The Impact of the Dodd-Frank Act on Small Business

41 Pages Posted: 15 Jun 2018 Last revised: 21 Feb 2019

See all articles by Michael D. Bordo

Michael D. Bordo

Rutgers University, New Brunswick - Department of Economics; National Bureau of Economic Research (NBER)

John V. Duca

Oberlin College; Federal Reserve Banks - Federal Reserve Bank of Dallas

Multiple version iconThere are 2 versions of this paper

Date Written: 2018-04-21

Abstract

There are concerns that the Dodd-Frank Act (DFA) has impeded small-business lending. By increasing the fixed regulatory compliance requirements needed to make business loans and operate a bank, the DFA disproportionately reduced the incentives for all banks to make very modest loans and reduced the viability of small banks, whose small-business share of commercial and industrial (C&I) loans is generally much higher than that of larger banks. Despite an economic recovery, the small-loan share of C&I loans at large banks and banks with $300 or more million in assets has fallen 9 percentage points since the DFA was passed in 2010, with the magnitude of the decline twice as large at small banks. Controlling for cyclical effects and bank size, we find that these declines in the small-loan share of C&I loans are almost all statistically attributed to the change in regulatory regime. Examining Federal Reserve survey data, we find evidence that the DFA prompted a relative tightening of bank credit standards on C&I loans to small versus large firms, consistent with the DFA inducing a decline in small-business lending through loan supply effects. We also empirically model the pace of business formation, finding that it had downshifted around the time when the DFA and the Sarbanes-Oxley Act were announced. Timing patterns suggest that business formation has more recently ticked higher, coinciding with efforts to provide regulatory relief to smaller banks via modifying rules implementing the DFA. The upturn contrasts with the impact of the Sarbanes-Oxley Act, which appears to persistently restrain business formation.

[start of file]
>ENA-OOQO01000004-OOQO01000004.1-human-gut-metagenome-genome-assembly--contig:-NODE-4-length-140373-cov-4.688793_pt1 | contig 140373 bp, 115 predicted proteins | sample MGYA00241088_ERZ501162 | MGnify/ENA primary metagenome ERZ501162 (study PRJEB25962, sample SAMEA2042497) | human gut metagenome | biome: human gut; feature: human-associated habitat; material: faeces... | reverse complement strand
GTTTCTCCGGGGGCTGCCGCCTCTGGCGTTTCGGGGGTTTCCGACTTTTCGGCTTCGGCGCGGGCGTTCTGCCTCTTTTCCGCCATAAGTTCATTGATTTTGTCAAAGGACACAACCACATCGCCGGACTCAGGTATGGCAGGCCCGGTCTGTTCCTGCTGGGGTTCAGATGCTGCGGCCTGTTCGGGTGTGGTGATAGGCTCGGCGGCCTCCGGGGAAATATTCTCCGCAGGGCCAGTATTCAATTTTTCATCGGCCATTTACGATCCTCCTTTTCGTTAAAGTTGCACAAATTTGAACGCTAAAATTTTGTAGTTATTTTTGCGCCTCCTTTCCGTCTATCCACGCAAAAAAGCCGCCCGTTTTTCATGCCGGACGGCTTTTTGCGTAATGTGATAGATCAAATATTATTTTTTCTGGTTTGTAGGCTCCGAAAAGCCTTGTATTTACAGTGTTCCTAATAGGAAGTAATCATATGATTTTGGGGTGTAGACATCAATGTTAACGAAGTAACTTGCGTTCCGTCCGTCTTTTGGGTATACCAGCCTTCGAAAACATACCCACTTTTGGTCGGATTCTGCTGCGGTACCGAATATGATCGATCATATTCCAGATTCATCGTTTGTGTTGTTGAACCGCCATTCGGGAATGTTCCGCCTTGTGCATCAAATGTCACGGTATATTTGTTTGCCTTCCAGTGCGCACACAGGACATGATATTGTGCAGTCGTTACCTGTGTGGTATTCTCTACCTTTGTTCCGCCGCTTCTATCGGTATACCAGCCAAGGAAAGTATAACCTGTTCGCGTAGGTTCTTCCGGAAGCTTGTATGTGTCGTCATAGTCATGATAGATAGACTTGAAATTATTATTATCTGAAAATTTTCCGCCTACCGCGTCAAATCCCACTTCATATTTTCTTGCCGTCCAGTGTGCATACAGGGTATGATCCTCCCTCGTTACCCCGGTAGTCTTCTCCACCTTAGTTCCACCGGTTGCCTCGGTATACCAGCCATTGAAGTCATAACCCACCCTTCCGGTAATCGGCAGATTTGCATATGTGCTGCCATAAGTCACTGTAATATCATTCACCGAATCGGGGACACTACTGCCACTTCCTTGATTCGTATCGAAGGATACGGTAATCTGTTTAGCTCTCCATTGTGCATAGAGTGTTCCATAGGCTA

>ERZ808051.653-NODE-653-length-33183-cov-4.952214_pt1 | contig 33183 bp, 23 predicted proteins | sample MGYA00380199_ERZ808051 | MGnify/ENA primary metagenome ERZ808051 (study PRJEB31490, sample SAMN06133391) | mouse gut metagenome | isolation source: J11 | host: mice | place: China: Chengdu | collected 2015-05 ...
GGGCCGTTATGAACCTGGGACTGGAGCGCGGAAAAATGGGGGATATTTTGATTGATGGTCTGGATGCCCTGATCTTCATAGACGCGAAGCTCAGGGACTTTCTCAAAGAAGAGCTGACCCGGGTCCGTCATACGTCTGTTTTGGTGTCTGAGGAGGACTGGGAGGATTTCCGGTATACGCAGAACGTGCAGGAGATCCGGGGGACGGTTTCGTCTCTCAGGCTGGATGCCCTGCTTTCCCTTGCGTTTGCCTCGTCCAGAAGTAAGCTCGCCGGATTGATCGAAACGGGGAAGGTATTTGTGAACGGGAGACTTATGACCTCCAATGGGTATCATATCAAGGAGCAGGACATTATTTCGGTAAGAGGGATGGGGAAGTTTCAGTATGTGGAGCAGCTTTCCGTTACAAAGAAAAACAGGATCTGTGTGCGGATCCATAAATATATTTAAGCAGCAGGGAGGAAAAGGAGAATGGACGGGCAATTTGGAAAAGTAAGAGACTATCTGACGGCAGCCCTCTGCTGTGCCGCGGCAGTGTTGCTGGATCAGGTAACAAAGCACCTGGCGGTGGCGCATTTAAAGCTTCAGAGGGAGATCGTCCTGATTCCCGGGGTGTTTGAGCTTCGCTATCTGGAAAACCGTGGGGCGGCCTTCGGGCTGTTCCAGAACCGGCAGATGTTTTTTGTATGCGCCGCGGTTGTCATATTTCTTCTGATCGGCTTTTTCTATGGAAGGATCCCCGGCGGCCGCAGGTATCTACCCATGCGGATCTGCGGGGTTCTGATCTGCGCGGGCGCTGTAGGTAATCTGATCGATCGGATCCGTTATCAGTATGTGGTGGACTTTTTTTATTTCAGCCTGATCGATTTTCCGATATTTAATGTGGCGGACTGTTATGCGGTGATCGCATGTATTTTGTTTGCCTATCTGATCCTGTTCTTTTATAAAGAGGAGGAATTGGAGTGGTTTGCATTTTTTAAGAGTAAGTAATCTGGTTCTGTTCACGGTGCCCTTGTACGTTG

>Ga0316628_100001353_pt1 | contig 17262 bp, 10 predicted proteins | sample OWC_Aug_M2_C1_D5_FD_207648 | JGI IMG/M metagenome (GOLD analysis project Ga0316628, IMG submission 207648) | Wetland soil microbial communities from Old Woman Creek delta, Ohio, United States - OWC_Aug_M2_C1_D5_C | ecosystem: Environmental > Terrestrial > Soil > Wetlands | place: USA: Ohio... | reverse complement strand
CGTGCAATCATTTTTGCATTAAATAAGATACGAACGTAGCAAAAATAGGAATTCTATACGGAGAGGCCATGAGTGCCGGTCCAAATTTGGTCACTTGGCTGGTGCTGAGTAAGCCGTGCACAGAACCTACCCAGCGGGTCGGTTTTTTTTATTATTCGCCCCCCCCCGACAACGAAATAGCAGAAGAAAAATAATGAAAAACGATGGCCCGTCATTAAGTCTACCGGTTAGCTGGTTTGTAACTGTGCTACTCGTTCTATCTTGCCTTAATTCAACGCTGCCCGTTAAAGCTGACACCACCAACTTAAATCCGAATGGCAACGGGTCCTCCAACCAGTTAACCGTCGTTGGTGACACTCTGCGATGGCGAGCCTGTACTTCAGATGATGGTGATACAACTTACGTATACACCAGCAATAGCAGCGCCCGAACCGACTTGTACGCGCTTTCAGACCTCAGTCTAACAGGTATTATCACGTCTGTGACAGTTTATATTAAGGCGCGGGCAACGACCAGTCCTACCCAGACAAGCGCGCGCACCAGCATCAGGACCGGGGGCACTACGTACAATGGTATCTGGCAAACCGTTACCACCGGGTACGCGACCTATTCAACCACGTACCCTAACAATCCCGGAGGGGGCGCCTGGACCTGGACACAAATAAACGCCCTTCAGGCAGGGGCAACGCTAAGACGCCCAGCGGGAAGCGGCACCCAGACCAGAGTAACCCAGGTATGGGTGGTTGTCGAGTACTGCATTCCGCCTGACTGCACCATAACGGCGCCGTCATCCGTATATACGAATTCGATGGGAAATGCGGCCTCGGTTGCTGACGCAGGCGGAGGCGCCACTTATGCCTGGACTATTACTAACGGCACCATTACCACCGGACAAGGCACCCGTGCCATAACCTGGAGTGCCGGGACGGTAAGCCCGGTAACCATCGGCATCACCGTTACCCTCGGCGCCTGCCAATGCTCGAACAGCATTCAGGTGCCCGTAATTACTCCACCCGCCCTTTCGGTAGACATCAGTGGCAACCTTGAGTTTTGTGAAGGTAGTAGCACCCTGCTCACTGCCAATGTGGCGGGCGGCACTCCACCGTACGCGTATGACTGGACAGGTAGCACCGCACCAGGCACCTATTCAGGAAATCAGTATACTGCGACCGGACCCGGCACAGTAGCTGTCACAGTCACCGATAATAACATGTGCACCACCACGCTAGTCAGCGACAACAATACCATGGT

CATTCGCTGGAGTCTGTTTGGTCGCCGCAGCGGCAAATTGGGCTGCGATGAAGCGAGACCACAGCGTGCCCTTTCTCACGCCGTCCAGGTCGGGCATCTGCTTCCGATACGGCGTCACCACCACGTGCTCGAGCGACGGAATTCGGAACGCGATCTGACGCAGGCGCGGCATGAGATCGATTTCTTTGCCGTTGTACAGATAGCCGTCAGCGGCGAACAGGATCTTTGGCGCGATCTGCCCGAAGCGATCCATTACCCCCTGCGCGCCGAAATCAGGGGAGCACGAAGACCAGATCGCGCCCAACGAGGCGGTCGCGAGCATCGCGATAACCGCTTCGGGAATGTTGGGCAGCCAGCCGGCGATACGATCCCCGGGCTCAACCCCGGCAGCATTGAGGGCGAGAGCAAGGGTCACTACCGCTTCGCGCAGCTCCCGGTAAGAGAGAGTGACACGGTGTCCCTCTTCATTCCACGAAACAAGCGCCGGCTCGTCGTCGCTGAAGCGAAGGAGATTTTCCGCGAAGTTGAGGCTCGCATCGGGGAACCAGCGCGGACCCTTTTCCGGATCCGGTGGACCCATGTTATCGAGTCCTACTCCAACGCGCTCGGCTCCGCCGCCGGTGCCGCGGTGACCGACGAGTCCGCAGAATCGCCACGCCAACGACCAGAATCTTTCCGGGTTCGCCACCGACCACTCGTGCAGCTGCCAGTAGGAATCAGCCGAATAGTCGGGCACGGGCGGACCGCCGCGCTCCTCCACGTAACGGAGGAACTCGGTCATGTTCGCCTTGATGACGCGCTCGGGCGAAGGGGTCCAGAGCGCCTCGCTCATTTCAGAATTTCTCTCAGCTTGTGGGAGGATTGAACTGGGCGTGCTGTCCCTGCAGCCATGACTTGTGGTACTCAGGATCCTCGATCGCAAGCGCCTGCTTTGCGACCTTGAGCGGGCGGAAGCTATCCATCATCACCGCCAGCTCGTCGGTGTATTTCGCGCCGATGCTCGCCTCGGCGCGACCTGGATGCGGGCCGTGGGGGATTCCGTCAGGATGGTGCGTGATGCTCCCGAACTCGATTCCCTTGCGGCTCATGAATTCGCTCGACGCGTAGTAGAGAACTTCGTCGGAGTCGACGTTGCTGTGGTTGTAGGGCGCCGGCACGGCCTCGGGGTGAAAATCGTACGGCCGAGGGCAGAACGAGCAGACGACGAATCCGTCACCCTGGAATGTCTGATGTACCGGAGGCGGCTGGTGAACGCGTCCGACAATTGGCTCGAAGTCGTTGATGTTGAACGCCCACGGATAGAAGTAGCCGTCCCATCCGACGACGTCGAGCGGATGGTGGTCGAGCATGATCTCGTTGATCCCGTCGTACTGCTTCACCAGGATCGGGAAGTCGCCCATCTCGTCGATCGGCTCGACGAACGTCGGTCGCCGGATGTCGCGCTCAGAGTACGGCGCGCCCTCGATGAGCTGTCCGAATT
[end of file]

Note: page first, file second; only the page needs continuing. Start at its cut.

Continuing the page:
Keywords: small-business lending, business formation, regulation, Dodd-Frank, Sarbanes-Oxley, secular stagnation

JEL Classification: E40, E50, G21

Suggested Citation

Bordo, Michael D. and Duca, John V., The Impact of the Dodd-Frank Act on Small Business (2018-04-21). FRB of Dallas Working Paper No. 1806. Available at SSRN: https://ssrn.com/abstract=3196449 or http://dx.doi.org/10.24149/wp1806

Michael D. Bordo (Contact Author)

Rutgers University, New Brunswick - Department of Economics ( email )

New Brunswick, NJ
United States

National Bureau of Economic Research (NBER) ( email )

1050 Massachusetts Avenue
Cambridge, MA 02138
United States

John V. Duca

Oberlin College

Oberlin, OH 44074
United States

Federal Reserve Banks - Federal Reserve Bank of Dallas

2200 North Pearl Street
PO Box 655906
Dallas, TX 75265-5906
United States

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